There’s a certain kind of girl who, in her teenage years, tears pages from fashion magazines and sticks them on her bedroom walls as a way to project a desired identity. Collier Schorr, who was raised in suburban New Jersey in the early 1970s, was one such girl. Back then, she filled her room with images of models wearing tuxedo jackets and shoulder pads – later, such figures would inform the first work she exhibited at 303 Gallery in 1987, which consisted of Xeroxed copies of Calvin Klein and Guess ads pasted between pieces of Perspex. Schorr, who along with making art has shot ads for Brioni, Comme des Garçons and editorial spreads for Purple, among many other brands and publications, continues to combine high-fashion imagery and cultural critique in her practice.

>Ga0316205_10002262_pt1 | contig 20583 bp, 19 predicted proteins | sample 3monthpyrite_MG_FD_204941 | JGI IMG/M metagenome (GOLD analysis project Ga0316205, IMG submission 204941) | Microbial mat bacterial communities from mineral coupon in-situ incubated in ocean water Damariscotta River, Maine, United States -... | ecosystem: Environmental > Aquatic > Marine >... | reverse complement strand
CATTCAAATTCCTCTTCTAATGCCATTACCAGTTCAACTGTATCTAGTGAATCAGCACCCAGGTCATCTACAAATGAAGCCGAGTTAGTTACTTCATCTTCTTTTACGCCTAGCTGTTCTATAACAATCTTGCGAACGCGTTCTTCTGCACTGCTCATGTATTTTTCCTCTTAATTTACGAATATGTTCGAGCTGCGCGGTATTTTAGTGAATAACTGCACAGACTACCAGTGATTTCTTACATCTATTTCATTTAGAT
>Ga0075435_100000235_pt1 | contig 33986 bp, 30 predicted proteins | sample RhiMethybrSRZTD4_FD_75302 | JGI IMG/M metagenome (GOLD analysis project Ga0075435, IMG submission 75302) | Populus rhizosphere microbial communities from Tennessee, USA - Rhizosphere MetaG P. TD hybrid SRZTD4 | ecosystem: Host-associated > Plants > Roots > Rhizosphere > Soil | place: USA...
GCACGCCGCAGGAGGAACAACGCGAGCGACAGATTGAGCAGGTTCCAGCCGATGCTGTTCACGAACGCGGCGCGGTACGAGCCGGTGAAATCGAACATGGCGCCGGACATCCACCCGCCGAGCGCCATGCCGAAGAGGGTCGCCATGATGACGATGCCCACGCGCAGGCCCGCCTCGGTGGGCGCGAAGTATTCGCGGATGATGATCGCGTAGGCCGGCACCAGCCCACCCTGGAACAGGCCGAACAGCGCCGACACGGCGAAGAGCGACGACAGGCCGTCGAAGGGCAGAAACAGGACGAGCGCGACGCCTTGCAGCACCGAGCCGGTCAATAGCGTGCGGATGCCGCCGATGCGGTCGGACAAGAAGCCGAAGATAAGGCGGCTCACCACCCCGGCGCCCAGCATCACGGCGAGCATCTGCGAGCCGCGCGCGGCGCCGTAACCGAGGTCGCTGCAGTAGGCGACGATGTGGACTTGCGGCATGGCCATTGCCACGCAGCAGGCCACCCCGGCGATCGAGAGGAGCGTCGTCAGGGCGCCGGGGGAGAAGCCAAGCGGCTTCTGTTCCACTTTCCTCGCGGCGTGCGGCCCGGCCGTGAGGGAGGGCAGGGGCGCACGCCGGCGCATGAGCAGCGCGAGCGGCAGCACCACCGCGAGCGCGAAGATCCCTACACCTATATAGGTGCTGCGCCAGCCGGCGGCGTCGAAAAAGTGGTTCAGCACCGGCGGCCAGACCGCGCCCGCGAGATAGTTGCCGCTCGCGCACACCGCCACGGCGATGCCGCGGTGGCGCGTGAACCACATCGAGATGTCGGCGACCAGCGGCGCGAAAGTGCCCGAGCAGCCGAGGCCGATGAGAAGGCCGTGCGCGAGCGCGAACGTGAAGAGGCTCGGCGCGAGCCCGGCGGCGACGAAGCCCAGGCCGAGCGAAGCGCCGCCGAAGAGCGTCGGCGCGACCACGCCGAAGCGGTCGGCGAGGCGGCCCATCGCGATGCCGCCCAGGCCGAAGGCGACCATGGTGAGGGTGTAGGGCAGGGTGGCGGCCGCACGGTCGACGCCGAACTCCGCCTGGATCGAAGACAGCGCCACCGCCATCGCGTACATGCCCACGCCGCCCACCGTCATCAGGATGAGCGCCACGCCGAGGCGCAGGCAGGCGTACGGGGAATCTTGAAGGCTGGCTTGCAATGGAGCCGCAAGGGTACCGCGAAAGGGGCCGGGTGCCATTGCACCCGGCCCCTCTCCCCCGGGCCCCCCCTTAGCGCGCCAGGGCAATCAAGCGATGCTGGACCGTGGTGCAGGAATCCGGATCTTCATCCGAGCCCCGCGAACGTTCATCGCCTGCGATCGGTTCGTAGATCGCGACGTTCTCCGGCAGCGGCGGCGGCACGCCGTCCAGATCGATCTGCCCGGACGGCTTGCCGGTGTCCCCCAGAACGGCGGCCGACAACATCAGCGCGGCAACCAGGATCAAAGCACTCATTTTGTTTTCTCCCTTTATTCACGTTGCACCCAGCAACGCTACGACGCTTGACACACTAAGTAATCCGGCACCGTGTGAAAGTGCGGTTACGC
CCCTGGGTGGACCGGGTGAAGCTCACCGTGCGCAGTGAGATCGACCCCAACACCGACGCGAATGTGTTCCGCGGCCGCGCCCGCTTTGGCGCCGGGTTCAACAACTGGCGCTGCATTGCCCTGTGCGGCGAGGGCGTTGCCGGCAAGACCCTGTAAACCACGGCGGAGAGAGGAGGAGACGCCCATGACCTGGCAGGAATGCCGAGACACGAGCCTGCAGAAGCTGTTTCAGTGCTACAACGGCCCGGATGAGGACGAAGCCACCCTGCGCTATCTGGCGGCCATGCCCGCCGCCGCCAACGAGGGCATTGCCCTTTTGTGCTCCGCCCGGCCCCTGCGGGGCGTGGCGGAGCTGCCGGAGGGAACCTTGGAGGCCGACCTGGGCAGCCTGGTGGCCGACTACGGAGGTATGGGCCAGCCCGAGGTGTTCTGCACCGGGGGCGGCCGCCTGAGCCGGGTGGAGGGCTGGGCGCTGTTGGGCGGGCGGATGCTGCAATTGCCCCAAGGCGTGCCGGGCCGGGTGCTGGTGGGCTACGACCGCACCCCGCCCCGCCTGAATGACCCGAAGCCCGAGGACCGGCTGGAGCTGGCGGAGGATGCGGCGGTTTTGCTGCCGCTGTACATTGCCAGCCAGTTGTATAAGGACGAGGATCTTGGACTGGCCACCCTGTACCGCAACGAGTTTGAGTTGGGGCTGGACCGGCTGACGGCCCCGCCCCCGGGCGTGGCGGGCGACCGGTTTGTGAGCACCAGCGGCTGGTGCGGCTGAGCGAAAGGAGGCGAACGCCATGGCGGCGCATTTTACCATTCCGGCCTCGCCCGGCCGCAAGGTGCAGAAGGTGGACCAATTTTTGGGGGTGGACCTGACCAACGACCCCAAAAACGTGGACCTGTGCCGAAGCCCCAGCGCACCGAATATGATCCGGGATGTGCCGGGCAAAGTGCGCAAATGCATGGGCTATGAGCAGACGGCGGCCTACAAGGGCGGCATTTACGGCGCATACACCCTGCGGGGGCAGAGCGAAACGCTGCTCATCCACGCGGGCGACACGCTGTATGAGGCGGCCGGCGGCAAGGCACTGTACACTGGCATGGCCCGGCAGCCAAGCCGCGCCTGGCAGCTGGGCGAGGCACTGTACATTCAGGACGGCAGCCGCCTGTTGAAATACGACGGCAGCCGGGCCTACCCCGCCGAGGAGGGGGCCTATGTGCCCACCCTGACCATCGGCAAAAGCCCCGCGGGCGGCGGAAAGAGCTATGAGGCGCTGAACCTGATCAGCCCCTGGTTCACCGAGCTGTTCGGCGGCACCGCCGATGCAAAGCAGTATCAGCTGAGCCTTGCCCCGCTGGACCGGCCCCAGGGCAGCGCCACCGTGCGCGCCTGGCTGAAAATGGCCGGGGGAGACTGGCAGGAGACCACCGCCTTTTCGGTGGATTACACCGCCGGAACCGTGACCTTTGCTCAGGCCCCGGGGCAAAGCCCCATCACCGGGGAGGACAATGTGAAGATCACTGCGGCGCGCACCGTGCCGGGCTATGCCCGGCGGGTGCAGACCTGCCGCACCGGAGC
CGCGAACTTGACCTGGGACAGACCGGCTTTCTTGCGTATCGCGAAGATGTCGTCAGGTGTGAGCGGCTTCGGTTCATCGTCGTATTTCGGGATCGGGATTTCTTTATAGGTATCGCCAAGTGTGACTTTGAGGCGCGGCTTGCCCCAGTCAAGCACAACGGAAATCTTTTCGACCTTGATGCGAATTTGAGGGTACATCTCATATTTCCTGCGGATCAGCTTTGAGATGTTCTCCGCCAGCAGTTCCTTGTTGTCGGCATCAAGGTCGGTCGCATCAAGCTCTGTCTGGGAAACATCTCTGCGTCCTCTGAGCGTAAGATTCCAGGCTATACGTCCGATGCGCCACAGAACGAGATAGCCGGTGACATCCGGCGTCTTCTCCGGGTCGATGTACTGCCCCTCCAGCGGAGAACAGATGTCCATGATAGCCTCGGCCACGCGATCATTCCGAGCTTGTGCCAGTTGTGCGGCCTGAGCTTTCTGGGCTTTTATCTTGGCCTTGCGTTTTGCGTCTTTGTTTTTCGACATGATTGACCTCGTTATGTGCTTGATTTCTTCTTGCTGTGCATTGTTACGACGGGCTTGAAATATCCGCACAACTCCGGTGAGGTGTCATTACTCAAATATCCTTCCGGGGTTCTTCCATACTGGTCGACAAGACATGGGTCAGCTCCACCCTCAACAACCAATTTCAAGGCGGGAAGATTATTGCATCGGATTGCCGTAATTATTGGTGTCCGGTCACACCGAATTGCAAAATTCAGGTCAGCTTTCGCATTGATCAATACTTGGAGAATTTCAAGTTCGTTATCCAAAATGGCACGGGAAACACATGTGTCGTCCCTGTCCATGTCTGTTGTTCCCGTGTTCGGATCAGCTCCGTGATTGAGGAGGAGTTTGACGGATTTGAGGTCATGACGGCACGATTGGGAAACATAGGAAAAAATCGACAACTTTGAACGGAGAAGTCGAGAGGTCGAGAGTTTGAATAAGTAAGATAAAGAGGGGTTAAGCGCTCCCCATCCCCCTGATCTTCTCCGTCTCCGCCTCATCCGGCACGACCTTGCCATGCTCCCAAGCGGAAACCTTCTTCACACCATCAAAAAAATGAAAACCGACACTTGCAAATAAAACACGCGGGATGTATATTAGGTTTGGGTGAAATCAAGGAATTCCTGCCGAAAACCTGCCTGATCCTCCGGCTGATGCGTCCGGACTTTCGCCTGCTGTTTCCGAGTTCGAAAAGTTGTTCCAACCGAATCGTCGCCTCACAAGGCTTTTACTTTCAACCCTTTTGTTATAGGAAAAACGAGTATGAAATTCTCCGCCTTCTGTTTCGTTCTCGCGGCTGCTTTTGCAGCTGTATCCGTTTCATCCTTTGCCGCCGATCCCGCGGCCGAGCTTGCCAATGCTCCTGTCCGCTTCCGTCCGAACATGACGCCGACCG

For ‘8 Women’, her tenth solo exhibition at 303 Gallery, Schorr brought the bedroom wall to the white cube. The 14 photography-based works were created mainly from fashion commissions Schorr has made since the mid-1990s. Re-appropriated for the exhibition, the images depict women standing like Amazons on sentry duty around the walls of the gallery. Their stares are strong; their breasts are thrust forward. They harness the power of their own objectification via the gaze of the viewer and throw it back with the defiance of their poses. According to the gallery, the title of the exhibition was partly inspired by 8 Women, a 2002 film by French director François Ozon that starred a number of iconic French actresses including Catherine Deneuve, Isabelle Huppert and Virginie Ledoyen. The film was ostensibly a murder mystery, but ultimately a pastiche in which each of the actresses played homage to their individual filmographies. Similarly, Schorr’s exhibition was a pastiche of her past work – the subjects are models she has worked with in the past, friends and fellow artists, some of whom she photographed for personal projects, some for commissions. Picture for Women (2010–14), for instance, shows the Dutch actress Rie Rasmussen in a red bra and skirt, standing with one arm raised to clutch the top of a door frame – the strong stance Rasmussen, assumes in the image translates intention, but it was apparently taken on the fly between shots for another project. Camera Work (2013) shows a young model with kohl-rimmed eyes, naked from the waist up, with a headband covering her pulled-back hair. She was photographed by Schorr after a fashion shoot for which she wore a wig, and though in this image the wig is off, she still poses as if she’s on the clock, highlighting the performative dimension of standing in front of the camera. Art-historical references abound, adding further layers of meaning. In Where Are You Going? (2013), a nude woman with a shaved head, shaved pussy and chipped purple nail polish stands with her hands clasped above her head in a pose reminiscent of the Tahitian woman in Paul Gauguin’s 1897 painting, Where Do We Come From? What Are We? Where Are We Going? Schorr’s figure is covered in indecipherable ink drawings that recall occult symbolism; like Gauguin’s ‘native’, she represents some sort of primitive, essential and unknowable ‘woman’. Auto-Portrait (2010–14) references the numerous portraits Egon Schiele drew of himself at the beginning of the 20th century. It features the only male in the exhibition. He stands naked with his arms by his side and his face – which bears a strong resemblance to the young Robert Mapplethorpe – is made-up. With the exception of his flaccid penis, which hangs from a crop of pubic hair like an appendage or a dildo, his body’s impossibly slender form is indistinguishable from those of many of the female models who surround him. Attempts to give texture to the images by disrupting their surfaces felt forced, as if Schorr was grasping to find further formal justifications for her work. In the Collage II (Marie) (2013) consists of two rolled-up photographs displayed on a pedestal like a sculpture; the viewer is asked to walk around them to get a sense of what they depict and, in doing so, finds little more than the same sort of beautiful naked women that inhabit much of the exhibition. N.K. (2013) consists of a commissioned ink sketch that Schorr made of Nicole Kidman for V Magazine; in the place where her neck meets her right shoulder, a sliver of a photograph is collaged, along with the phrase, written in pencil, ‘Art I Scene I Prelude’, a further hint that the viewer should see the works less as a static body and more like performance or theatre.